With some writers, I have done a bit of research on them or know of them through social media and at that point, I usually know if they got lucky. Christine Riccio, for example, is a lucky author. The first book she was able to get published was the first book she ever wrote (which most agents say trying to publish your first ever book is a red flag because you’re not skilled enough yet). Plus, she was able to get it published after three years—like, from the time she started writing it to the time it hit shelves was three years. And to many, that’s not an easy feat. When I went to read it (which it’s called Again, but Better), it definitely read like a first novel to me. Not a first draft, but definitely something that wasn’t ready yet. You could easily tell she still needed tweaking here and there.

But with others, particularly authors I don’t have a clue of, I usually know from the start because their writing immerses me instantly. V. E Schwab’s Vicious, Courtney Summer’s Sadie, and A. K. Mulford’s High Mountain Court are just a few examples. You can definitely tell they’ve been writing for a while.

Yes. Many times.

Oh, of course! Veronica Roth is a perfect example of this. Absolutely adored the Divergent trilogy but when I picked up Carve the Mark I seriously couldn’t get into it. I was so confused on so many levels.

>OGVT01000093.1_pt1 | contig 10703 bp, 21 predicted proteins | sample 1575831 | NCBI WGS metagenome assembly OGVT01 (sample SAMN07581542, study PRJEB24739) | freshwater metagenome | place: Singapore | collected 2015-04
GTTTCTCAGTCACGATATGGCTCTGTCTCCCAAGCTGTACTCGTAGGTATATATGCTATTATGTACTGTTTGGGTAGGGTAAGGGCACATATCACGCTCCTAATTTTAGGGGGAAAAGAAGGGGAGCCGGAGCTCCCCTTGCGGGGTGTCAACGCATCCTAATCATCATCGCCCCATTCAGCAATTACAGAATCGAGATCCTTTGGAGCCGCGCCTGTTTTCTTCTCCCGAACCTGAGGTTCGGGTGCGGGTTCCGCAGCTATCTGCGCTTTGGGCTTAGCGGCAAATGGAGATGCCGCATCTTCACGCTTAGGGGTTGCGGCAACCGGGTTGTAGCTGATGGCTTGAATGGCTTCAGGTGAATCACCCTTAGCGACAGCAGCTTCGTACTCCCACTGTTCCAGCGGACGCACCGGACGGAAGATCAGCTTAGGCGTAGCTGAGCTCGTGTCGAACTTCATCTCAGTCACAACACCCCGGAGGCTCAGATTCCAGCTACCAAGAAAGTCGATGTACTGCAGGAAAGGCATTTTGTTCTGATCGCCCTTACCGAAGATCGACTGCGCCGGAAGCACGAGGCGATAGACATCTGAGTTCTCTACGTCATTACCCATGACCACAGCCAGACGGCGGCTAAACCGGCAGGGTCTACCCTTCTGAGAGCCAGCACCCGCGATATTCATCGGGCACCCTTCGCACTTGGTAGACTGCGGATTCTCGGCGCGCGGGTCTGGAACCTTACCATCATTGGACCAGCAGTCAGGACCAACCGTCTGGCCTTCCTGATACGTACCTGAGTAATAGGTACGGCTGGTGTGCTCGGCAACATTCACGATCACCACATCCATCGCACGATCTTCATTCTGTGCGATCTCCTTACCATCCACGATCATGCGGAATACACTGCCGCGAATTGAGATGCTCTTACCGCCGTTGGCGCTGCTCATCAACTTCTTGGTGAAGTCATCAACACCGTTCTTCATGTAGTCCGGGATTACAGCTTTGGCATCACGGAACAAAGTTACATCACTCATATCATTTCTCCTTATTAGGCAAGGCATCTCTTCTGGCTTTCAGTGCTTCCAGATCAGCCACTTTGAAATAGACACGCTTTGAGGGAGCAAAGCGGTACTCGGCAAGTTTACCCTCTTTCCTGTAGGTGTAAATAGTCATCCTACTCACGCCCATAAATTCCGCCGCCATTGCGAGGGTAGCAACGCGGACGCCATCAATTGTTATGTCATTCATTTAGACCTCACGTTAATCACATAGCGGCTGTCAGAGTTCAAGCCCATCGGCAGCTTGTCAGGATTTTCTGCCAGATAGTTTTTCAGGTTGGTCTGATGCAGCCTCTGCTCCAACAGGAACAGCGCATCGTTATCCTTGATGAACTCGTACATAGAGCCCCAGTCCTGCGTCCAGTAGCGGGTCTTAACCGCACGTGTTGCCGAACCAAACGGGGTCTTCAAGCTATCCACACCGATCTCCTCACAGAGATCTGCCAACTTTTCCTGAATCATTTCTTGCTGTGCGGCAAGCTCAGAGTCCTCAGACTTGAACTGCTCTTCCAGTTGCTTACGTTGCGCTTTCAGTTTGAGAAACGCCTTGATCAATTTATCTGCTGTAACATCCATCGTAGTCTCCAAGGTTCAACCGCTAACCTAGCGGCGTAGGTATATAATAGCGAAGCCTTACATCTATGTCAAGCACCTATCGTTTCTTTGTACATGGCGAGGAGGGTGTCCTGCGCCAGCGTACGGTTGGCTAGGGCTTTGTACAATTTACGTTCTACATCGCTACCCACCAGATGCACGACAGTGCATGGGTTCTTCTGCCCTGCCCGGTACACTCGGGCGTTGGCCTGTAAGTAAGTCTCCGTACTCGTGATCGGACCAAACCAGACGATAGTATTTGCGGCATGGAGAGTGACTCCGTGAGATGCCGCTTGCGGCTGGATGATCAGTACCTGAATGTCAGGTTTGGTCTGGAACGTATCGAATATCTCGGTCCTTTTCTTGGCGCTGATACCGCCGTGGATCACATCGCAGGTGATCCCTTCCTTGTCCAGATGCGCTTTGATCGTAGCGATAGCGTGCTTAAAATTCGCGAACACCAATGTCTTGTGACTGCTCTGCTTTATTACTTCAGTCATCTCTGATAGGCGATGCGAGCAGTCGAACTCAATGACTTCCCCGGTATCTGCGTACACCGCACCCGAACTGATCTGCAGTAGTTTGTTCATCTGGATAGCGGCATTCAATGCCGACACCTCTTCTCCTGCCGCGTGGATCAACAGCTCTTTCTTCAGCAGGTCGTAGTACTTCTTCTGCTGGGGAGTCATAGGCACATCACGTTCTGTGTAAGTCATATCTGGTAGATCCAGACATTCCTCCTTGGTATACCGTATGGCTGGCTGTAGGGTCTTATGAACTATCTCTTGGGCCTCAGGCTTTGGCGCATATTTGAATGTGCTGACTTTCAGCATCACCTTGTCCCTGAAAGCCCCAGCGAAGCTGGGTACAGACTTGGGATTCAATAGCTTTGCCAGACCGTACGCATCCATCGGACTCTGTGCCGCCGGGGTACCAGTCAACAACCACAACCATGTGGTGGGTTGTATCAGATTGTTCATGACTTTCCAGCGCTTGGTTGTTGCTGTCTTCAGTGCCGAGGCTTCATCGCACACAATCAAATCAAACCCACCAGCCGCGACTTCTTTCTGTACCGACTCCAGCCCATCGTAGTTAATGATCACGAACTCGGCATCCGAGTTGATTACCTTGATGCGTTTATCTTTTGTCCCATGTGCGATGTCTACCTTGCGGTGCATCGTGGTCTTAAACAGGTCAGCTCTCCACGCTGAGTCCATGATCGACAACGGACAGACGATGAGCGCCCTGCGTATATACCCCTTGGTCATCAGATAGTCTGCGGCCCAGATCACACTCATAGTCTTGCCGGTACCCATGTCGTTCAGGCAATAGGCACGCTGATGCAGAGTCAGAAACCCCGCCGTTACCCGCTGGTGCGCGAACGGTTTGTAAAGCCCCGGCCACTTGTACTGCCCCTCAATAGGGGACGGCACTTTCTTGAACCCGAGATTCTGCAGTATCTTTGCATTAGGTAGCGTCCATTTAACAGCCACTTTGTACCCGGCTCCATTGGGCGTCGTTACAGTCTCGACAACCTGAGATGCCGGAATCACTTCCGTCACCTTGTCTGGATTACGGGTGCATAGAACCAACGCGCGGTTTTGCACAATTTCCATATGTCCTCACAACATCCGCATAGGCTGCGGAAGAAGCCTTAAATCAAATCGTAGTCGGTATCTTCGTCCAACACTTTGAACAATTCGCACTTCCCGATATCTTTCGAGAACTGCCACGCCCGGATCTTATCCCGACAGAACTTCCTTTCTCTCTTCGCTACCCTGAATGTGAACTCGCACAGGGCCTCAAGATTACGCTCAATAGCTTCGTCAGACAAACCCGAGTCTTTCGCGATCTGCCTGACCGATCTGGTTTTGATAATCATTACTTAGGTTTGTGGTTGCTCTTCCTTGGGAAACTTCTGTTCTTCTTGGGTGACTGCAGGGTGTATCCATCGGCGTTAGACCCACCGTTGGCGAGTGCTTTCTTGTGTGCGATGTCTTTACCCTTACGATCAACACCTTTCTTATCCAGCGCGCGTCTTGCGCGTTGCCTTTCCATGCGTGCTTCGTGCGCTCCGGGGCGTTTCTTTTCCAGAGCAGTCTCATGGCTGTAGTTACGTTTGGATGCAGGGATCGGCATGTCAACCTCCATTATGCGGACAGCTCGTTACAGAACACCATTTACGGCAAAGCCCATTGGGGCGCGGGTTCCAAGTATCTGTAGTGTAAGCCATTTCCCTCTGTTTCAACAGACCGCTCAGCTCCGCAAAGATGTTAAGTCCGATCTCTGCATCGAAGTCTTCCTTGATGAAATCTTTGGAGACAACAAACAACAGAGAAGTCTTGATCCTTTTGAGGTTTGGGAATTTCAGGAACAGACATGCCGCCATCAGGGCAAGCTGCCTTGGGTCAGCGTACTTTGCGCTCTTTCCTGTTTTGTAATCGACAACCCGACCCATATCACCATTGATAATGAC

Annoying main characters, narrators (usually the main character if written in first person or third limited) sounding too sophisticated or being too childish (like if they constantly make bad decisions even when they know not to), cliched or overused tropes.

I usually mimic the good stories or whatever is good within the novel. As for the bad ones, I avoid doing whatever possible to make it that bad or I use it as inspiration fuel to figure out what I can do to not make it crappy.

For example, I wasn’t a fan of the Cabin by Natasha Preston, but it actually made me want to write a murder mystery with similar themes. There were a few things I hated that made the novel horrible, and that was:

  • You weren’t at a cabin for very long.
  • The killer was obvious.
  • The killer’s motive was silly.
  • There was insta-love, and it included a random stranger who the character knew nothing about.

What I did to change this:

  • My novel took place at the cabin for the entirety of the story.
  • I tried to not make it look obvious. I probably bombed this, though.
  • The motive wasn’t silly, though I might’ve bombed this, too. I tried to make it meaningful.
  • There was no insta-love. There wasn’t much romance, but whatever romance there was, it was with the MC’s best friend who he had a major crush on.

Forgive me, I honestly was expecting you to show that newest Kate Cavannaugh video discussing this very topic.

Thank goodness, I said nothing about it and nothing happened.


I haven’t watched it yet, though I’m sure I’ll have better notes when I do. :rofl:


It’s over an hour long and if you have the time, give it a shot.

:grin: :+1: